*  In a similar vein, nation.    It gets on my nerves when “nation” is used to refer to a college or university, often in conjunction with its athletic teams.  Take my school Georgia Southern University, for example.  We’re the GSU Eagles.  (I’m SO glad we’re not the Badgers).  We’ve won six national football championships.  Sometimes I hear this:  “We are PROUD . . . We are EAGLE NATION!”  Nation?  Huh?  Shouldn’t Native Americans get mad when stuff like that is said?!  I was at the Savannah Wal-Mart on Abercorn early one morning last week, getting a bag of preboiled eggs and some acidophilus, when I heard commotion rising from the greengrocer section (“greengrocer” is a favorite word of mine).  True story–I slipped up to the celery and pretended to examine the stalks for defects.  At least a dozen Wal-Mart “associates” stood in a big circle around the fresh vegetables, being led by a painfully skinny man (the produce leader, I guess)  in what sounded similar to church-like call and answer chants.  Really.  “Who takes the best care of their customers?!”–“We do!”  “Who are we?”–“We are Wal-Mart!–WE ARE WAL-MART!”  Did you know this goes on?  Two teenage associates, obviously a little bored and maybe embarrassed (I was staring at the cult, by this time), whispered behind the leader’s back.  I laughed when I heard what one said: “Oh yea, we’re Wal-Mart Nation.”

drill  (as in dentist drill)

And here is a sampling of my students’ FAVORITE words:


*  velvet


*  tarantula    Don’t worry, I sent the student to counseling.


*  hyacinth

*  obfuscate   (I had to go to


I think my favorite word is Abu.  Ever heard it?  Maybe the monkey character in Disney’s Aladdin?  Or the fifth month in the Babylonian calendar?  The American Board of Urology?  (Google it, if you don’t believe me.)  A volcano on the Japanese island of Honshu?  Nope, Abu . . . is Me!

My grandson Daniel started calling me Abu as soon as he could talk.  This would be cute if it were Daniel’s doing.  Alas, it was not.  Nearly five years ago, when my daughter Amy and son-in-law Ortelio informed us, with much joyful fanfare, that Amy was pregnant, I was shocked, bamboozled (isn’t that a cool word?).  I had not been foreseeing such a life-changing turn of events.  Pregnant?!  But that meant SO MANY areas to be concerned about, such as a healthy pregnancy and safe delivery,  and the full gamut of preparations for the coming newborn.  But NOTHING was more paramount in my mind than the realization that hit me: Amy can’t be pregnant.  I AM TOO YOUNG TO BE A GRANDFATHER!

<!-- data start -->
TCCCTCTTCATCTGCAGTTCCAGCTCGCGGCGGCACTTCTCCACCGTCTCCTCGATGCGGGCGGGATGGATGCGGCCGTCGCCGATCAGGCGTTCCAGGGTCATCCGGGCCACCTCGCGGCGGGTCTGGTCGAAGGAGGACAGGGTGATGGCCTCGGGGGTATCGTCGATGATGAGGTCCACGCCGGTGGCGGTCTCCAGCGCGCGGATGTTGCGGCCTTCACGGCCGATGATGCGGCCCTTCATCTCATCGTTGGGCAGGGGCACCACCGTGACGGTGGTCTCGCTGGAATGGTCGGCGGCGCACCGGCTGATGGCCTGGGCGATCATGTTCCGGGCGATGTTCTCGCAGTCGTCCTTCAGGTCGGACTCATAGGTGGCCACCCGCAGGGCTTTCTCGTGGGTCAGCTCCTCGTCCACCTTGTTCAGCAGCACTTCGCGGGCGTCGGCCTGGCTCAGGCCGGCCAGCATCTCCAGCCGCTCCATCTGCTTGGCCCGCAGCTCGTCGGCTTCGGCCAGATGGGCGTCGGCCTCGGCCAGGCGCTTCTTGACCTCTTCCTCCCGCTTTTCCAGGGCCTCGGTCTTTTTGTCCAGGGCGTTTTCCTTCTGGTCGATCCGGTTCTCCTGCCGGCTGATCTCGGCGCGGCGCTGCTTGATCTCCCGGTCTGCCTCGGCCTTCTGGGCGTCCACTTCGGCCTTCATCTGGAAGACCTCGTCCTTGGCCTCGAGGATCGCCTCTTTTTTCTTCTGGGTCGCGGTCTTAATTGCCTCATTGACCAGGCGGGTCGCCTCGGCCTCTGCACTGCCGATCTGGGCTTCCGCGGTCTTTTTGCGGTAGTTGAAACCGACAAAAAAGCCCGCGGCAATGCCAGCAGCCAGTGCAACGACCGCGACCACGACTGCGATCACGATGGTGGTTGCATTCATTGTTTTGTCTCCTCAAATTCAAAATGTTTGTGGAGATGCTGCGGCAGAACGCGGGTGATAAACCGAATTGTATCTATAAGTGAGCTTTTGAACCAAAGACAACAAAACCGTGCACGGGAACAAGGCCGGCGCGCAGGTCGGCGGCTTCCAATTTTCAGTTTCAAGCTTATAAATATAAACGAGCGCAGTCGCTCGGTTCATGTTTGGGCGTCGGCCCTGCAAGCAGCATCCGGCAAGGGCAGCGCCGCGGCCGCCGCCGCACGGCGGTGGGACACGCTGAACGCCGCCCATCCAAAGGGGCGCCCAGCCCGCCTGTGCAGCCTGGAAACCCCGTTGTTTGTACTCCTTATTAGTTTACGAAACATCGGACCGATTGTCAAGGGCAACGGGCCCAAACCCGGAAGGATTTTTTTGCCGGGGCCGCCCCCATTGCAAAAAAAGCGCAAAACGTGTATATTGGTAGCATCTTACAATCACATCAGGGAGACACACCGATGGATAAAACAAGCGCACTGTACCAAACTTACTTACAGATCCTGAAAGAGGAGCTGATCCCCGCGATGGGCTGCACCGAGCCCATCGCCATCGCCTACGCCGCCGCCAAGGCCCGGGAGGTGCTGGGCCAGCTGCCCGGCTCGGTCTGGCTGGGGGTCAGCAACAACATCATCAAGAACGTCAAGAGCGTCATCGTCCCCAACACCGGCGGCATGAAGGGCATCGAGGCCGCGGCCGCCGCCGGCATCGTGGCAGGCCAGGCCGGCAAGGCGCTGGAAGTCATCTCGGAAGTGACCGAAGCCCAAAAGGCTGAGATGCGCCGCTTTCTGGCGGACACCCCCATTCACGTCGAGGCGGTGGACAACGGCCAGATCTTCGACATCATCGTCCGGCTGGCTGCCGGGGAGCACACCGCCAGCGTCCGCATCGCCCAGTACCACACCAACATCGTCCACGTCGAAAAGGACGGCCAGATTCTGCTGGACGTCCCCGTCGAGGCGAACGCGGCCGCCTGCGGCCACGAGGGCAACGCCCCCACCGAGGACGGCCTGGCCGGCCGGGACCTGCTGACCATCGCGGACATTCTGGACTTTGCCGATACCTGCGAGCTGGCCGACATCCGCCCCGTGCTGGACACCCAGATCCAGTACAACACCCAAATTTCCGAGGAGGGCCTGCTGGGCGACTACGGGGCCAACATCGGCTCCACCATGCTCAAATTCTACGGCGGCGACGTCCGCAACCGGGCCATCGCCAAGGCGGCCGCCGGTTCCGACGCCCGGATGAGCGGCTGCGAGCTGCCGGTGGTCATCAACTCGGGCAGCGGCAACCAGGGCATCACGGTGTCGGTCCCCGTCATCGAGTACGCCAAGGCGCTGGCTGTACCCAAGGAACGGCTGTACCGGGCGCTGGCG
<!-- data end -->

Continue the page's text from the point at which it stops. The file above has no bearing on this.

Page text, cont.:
Amy casually asked one day, well into her pregnancy, “So Dad, what do you want to be called?”  I dismissed “Grandfather” right off the bat because it sounded too much like Grandfather.  Same for Gramps, Papaw (what my daughters call my dad), Pappy, Gumpa (now how silly is that name?), etc.

My brilliant Cuban-American son-in-law Orte saved the day (and my false sense of youthfulness).  He explained that Abu was a common term of endearment for Grandfather in Cuba.  [Abuelo = Grandfather]  I immediately loved the little name.  It sounds so joyful and pithy and fun-loving . . . and most people wouldn’t have a clue what it meant.  I could see it in my mind’s eye:  In the mall one day my little toddler grandson would look up and call me Abu, and any bystanders would smile and think, “Isnt that cute?  That little kid is calling his uncle, who is dressed in that youthful Abercrombie and Fitch t-shirt, ‘Abu.’  So sweet.”

Then Daniel was born, and I fell in love with the baby and with grandfathering.  He brought Abu to life, new life.


What about you, dear bloggers?  What are some of your favorite and least favorite words?